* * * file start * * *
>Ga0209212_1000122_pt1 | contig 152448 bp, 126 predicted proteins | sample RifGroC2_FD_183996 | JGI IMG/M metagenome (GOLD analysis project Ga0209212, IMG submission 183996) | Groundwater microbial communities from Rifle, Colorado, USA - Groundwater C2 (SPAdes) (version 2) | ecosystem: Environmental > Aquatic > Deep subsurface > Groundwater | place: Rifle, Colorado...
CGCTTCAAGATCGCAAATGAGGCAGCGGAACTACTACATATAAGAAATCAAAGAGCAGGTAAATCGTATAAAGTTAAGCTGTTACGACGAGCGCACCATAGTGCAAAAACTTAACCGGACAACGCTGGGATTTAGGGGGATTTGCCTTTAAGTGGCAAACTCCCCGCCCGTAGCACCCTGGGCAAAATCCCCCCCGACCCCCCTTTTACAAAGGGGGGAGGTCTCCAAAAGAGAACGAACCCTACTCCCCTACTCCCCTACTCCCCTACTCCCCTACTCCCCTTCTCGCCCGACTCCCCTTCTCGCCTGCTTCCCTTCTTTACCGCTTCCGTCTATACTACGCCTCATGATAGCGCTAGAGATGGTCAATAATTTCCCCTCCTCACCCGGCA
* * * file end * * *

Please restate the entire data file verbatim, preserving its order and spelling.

>Ga0209212_1000122_pt1 | contig 152448 bp, 126 predicted proteins | sample RifGroC2_FD_183996 | JGI IMG/M metagenome (GOLD analysis project Ga0209212, IMG submission 183996) | Groundwater microbial communities from Rifle, Colorado, USA - Groundwater C2 (SPAdes) (version 2) | ecosystem: Environmental > Aquatic > Deep subsurface > Groundwater | place: Rifle, Colorado...
CGCTTCAAGATCGCAAATGAGGCAGCGGAACTACTACATATAAGAAATCAAAGAGCAGGTAAATCGTATAAAGTTAAGCTGTTACGACGAGCGCACCATAGTGCAAAAACTTAACCGGACAACGCTGGGATTTAGGGGGATTTGCCTTTAAGTGGCAAACTCCCCGCCCGTAGCACCCTGGGCAAAATCCCCCCCGACCCCCCTTTTACAAAGGGGGGAGGTCTCCAAAAGAGAACGAACCCTACTCCCCTACTCCCCTACTCCCCTACTCCCCTACTCCCCTTCTCGCCCGACTCCCCTTCTCGCCTGCTTCCCTTCTTTACCGCTTCCGTCTATACTACGCCTCATGATAGCGCTAGAGATGGTCAATAATTTCCCCTCCTCACCCGGCA